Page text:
Belwik Makes A Mark In Handicraft
Mrs Yvette Kporjroh admiring some of her artifacts displayed in her showroom Beads are like magic pearls that beautify every neck, wrist, ankle or the waist. To a Krobo woman, they are a way of life.
The uniqueness of beads and their agility in adding colour and meaning to modern fashion, have created a burgeoning market for the piece of Ghanaian jewelry.
Beads making has consequently found its rightful place in the creative industry and many businesses are springing up around it.
Belwik Art Enterprise is one such endeavours which was founded out of an overriding impetus of the owner to contribute to the arts and culture in Ghana.
This crave to follow her passion, compelled Mrs Yvette Kporjroh to make a dramatic switch of jobs from where she had originally received training to a completely different world of endeavour.
Prior to establishing Belwik Art Enterprise for beads designing, batik making and wood polishing, Yvette worked as a telephonist at the National Theatre, Accra.
But her passion for the creative industry soon overrun her love for the telephone, forcing her to part ways with her employer in 2006 to take up training in the business from a friend.
She told the GRAPHIC BUSINESS that such a decision was to enable her live her dream of venturing into the handicraft. The fruits of that six-year-old decision have been the thriving Belwik Art Enterprise which does beads design, artifacts and produces nice crafts of batik for people of strata in Accra and beyond.
The business also trains interested persons in the various areas that it operates in.
However, since the business survives on frequent capital injection, Mrs Kporjroh said inadequate working capital was one of the challenges facing Belwik Enterprise.
“The demand has been very good but our only challenge is the injection of working capital to finance an expansion to meet the growing demand,” she told the GRAPHIC BUSINESS.
She further explained that “I sometimes go to shows and people express interest in my products but I become stuck since I don’t have money to produce for them.”
According to her, for the fear of getting drowned with high interest rates, Mrs Kporjroh she has never attempted to go for loans from any financial institution in the country although she would have wished to access more funds to expand her business.
“The interest rates are high and that is scaring me from going for a loan from the banks. If I should go for a loan and I’m not able to pay for it, what do I do,” she asked.
Another challenge for her business is the high rent charged for exhibition space at fairs and the general expensive nature of attending fairs to give the needed exposure to the products outside the country as some of the difficulties plaguing not only his company but the creative industry as a whole.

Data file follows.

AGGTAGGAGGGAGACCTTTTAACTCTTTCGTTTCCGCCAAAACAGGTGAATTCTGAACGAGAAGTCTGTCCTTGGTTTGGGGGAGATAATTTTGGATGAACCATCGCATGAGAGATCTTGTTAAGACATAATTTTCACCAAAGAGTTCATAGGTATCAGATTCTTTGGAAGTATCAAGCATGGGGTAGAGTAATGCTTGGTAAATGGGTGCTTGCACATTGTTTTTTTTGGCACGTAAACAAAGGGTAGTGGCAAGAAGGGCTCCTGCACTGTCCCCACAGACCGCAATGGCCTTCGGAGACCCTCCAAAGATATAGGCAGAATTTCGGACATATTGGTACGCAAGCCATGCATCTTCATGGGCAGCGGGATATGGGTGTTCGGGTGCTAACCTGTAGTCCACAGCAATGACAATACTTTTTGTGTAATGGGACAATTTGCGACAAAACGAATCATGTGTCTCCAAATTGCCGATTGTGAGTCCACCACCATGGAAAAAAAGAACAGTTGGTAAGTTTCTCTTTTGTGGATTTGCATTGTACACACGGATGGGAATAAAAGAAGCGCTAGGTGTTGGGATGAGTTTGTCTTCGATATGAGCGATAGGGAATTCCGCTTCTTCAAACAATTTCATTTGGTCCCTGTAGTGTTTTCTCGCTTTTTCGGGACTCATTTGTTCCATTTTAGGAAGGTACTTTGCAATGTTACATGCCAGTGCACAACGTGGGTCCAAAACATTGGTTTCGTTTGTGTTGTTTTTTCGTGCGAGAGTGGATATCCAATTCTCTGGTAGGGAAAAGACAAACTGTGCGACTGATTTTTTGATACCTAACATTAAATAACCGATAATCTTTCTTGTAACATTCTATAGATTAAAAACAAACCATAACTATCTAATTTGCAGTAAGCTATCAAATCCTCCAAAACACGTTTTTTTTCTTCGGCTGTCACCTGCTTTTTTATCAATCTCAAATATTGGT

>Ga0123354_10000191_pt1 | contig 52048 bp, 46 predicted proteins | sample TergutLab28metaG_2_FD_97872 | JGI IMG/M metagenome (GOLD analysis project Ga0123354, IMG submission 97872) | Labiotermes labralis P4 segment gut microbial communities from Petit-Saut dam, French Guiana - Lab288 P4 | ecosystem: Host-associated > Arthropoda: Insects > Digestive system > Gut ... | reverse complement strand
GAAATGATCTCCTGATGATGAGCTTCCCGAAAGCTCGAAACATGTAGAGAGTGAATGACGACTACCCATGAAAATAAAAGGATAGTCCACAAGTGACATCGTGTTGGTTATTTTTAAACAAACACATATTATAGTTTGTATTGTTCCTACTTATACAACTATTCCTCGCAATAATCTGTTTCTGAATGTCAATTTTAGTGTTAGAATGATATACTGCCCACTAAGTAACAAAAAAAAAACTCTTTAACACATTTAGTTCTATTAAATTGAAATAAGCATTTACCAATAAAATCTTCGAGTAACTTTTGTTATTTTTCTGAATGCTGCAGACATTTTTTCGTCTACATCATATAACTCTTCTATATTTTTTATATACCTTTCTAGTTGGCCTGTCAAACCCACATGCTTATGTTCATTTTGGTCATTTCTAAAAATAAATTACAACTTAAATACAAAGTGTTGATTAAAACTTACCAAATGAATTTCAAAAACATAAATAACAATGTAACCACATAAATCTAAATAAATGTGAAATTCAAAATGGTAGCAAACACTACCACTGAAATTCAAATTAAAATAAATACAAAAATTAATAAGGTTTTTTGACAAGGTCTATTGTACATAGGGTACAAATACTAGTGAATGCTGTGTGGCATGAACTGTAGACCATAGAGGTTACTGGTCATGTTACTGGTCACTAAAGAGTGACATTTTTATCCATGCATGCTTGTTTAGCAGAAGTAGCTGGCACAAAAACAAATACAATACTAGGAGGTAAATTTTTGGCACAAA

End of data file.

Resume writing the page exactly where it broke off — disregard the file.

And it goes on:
In spite of the challenges, Mrs. Kporjroh sees a brighter future for the handicraft industry, as Belwik Enterprise had so far been a great success.
“It has exposed me. People know me and they call me to work for them. I have also travelled to many countries including Zambia, Nigeria, Burkina Faso, Sierra Leone, Gambia, Benin, Togo and Cote d’Ivoire. I hope to exhibit my goods in Europe soon,” elated Yvette told the GRAPHIC BUSINESS with beaming smiles.
In an attempt to give back to the society Belwik Enterprise started an initiative in 2009 to train women in the areas of operations to “enable me to empower others so that they become independent and create wealth for themselves.”
Her application for support from the National Commission on Culture yielded fruits as the commission granted her GH¢5,000.
According to Yvette, she used the funds to purchase training equipment for her workshop.
Belwik currently employs four ladies but has the capacity to increase the intake provided she could scale up her capital and expand the workshop.
She expressed the frustration that although the venture could employ more hands, the lack of space and finance was stalling expansion and employment generation.
Sharing her experiences on Ghana’s creative industry, she said “Ghanaian products are unique. People show interest at all times when you go to fairs. But mostly, due to financial constraints we go with small goods and even when people are ready to buy we don’t have enough.”
Mrs Kporjroh appealed for support in the area of finance, promotion and marketing opportunities, an endeavour the Ghana Export Promotion Authority (GEPA) has been performing on a small scale within its resource limitations.
While commending the GEPA for supporting the creative industry, Mrs Kporjroh appealed for more of such support and collaboration with the industry even when there were no exhibitions.
She also wants the government and other stakeholders of the sector to direct more funds and support to make the sector more vibrant as it was an avenue for employment creation.
A mother of four, Mrs Kporjroh says she enjoys training others, particularly young females, in such employable and innovative skills.
As a result, she said, her outfit wants to set up a training institute to train more people in creative designs.